Perhaps one part of a religious vision will prove appealing to the secularist. For example, Jonathan Sacks has used the biblical concept of “covenant” to articulate a programme for building a genuinely pluralist society (“The Home We Build Together” (Continuum:2009)). His vision is inspired by the Bible, and does not appeal to public evidence. But Buddhists, Hindus and Atheists might find the project attractive. And there is no reason why atheists cannot “preach to the converted.” For example, an atheist might claim that a consistent Christian should oppose public prayer in council meetings, as Jesus promoted the value of private prayer in Matthew 6. Sweetman might have strengthened his book a little by exploring these options.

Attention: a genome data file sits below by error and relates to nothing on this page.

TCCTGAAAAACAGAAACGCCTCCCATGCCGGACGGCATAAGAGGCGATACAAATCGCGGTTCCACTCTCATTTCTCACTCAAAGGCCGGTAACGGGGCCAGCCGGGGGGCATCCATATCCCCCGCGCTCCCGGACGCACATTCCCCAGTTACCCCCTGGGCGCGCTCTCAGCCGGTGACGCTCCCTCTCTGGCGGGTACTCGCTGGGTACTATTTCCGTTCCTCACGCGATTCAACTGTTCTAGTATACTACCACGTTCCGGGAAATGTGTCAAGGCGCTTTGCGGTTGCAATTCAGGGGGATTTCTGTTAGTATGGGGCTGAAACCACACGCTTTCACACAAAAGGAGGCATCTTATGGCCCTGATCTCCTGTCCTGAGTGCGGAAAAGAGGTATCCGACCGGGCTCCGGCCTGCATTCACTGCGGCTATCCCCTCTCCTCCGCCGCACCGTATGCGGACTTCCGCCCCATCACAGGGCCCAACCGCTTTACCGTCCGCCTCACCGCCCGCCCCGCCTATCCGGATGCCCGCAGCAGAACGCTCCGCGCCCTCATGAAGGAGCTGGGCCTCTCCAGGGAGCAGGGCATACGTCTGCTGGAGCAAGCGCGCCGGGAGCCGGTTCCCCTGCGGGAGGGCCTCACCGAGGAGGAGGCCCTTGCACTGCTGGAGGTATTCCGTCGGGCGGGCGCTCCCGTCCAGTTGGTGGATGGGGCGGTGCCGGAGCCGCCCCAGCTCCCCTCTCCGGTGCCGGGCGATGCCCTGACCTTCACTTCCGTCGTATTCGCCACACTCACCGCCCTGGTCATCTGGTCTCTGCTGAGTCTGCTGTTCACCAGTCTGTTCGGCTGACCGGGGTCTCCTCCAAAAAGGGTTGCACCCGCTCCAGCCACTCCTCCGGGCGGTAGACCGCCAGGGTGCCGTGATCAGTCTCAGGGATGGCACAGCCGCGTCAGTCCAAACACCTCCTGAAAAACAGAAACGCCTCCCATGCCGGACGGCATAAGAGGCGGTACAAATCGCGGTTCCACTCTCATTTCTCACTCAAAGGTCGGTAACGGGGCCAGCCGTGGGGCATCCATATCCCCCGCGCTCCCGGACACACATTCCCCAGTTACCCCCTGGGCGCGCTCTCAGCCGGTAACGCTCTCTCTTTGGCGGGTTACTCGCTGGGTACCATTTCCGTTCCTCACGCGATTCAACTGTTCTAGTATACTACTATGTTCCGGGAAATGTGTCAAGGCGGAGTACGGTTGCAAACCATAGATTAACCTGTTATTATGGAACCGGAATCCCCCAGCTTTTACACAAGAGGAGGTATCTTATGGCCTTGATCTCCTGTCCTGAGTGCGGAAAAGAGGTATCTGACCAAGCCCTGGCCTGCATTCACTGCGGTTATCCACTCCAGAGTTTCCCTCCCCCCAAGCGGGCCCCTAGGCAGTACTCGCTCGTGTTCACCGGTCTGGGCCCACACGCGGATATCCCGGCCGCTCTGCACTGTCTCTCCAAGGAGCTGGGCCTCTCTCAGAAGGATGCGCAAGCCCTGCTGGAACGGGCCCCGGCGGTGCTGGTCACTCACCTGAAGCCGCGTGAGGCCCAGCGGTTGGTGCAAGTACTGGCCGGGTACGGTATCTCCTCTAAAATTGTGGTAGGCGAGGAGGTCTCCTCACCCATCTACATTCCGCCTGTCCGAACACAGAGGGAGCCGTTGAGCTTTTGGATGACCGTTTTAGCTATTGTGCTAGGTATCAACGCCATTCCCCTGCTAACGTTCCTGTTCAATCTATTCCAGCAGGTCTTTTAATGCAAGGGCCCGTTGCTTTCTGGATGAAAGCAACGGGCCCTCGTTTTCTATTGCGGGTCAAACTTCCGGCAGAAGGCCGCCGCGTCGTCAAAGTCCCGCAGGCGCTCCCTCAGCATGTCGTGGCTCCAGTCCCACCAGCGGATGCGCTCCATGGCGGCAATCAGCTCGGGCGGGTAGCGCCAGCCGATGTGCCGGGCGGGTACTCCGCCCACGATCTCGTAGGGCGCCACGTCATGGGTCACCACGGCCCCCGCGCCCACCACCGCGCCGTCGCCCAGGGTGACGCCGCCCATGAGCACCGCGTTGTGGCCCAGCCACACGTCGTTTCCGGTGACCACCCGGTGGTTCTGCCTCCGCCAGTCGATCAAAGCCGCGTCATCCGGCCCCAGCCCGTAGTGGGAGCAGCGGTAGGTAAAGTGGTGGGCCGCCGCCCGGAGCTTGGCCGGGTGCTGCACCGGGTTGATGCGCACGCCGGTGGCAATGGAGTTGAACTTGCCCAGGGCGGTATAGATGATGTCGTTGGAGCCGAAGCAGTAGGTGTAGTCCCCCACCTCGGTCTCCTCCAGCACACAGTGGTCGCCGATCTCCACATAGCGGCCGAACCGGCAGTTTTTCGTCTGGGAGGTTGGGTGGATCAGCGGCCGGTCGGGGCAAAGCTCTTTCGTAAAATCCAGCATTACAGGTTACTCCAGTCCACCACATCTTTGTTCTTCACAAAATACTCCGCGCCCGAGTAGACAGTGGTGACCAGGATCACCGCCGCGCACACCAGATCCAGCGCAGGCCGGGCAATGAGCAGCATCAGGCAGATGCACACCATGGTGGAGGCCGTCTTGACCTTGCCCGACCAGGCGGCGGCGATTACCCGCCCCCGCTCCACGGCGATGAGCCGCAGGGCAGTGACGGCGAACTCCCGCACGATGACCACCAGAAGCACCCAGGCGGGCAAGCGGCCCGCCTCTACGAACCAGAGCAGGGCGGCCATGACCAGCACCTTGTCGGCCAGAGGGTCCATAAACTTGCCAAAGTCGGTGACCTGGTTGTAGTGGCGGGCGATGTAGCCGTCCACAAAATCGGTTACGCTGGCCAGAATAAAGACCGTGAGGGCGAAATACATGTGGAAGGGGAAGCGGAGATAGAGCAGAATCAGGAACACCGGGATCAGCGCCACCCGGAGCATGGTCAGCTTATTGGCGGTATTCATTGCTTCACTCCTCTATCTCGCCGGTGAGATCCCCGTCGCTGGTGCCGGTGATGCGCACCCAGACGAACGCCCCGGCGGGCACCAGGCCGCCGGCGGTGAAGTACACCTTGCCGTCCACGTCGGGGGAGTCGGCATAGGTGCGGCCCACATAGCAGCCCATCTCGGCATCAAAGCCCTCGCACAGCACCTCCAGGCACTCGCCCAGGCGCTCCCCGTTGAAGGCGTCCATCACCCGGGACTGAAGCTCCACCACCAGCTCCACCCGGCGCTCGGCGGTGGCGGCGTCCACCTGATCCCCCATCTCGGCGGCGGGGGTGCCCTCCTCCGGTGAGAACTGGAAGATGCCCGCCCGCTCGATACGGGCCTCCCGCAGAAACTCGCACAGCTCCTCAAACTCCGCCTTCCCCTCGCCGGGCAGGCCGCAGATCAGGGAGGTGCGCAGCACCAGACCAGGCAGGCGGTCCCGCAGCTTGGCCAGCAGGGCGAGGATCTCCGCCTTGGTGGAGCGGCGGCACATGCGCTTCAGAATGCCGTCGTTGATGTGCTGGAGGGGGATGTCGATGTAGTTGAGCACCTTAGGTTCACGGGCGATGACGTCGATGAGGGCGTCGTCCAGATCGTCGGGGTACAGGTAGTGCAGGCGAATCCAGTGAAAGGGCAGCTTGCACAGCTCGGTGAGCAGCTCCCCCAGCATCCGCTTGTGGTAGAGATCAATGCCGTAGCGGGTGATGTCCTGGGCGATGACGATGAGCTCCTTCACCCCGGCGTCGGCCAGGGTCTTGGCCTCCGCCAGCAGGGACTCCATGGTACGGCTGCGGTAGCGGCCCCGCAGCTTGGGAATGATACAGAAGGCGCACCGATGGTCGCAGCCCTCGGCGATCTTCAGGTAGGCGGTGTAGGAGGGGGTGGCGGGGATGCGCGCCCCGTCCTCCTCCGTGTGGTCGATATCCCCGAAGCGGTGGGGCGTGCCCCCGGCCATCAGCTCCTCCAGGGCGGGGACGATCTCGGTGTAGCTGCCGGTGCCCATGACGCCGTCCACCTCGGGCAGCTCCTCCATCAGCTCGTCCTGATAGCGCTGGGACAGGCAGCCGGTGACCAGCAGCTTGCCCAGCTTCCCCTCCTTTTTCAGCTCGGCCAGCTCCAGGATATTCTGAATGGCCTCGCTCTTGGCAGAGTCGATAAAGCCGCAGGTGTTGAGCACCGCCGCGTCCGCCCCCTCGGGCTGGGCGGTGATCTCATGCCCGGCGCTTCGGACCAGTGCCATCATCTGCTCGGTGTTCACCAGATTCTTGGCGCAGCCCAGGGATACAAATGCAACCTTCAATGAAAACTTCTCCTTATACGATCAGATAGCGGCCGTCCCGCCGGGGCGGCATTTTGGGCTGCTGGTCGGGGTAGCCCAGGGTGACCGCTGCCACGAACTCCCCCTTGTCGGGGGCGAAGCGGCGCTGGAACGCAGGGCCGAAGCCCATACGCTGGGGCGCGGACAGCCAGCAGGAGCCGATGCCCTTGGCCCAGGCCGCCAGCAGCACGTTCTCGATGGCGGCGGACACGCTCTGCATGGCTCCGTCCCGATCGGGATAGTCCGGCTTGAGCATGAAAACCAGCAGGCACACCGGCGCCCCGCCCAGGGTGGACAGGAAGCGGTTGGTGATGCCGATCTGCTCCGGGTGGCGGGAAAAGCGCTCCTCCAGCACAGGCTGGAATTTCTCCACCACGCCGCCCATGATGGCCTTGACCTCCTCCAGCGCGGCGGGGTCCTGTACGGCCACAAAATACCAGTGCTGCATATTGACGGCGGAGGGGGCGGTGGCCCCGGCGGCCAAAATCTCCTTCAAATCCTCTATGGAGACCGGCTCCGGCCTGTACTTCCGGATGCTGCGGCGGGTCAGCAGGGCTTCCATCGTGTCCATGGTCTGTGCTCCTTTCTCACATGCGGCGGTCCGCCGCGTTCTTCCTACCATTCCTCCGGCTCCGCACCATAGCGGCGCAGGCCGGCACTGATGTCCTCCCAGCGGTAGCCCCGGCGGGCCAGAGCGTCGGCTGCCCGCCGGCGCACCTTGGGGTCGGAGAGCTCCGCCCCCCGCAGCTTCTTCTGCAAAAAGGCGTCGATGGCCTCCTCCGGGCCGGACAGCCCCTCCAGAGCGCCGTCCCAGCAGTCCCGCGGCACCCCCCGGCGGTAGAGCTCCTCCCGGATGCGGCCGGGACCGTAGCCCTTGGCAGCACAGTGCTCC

Furthermore, while many secularists adopt a fully-fledged worldview, Sweetman overstates his case when he describes secularism as a religion. Sweetman acknowledges the difficulties with this position, but he maintains that the only difference between an atheistic worldview and a religion is that religions appeal to a supernatural, unseen realm. On this view, a religion is just a worldview with metaphysics. But this is an inadequate view of religion; though Platonism and Aristotelianism are coherent worldviews, which have inspired both passionate advocates and small academic communities, they are not religions. Religions all believe in a metaphysical and unseen realm, but they also insist that this “unseen realm” provides the deepest answers to substantial human needs; they then form a system of communities and practices that help humans to find those answers. Atheism has no answer to this attempt to meet emotional and existential needs; it can only mimic religious services with “reason rallies” and the like.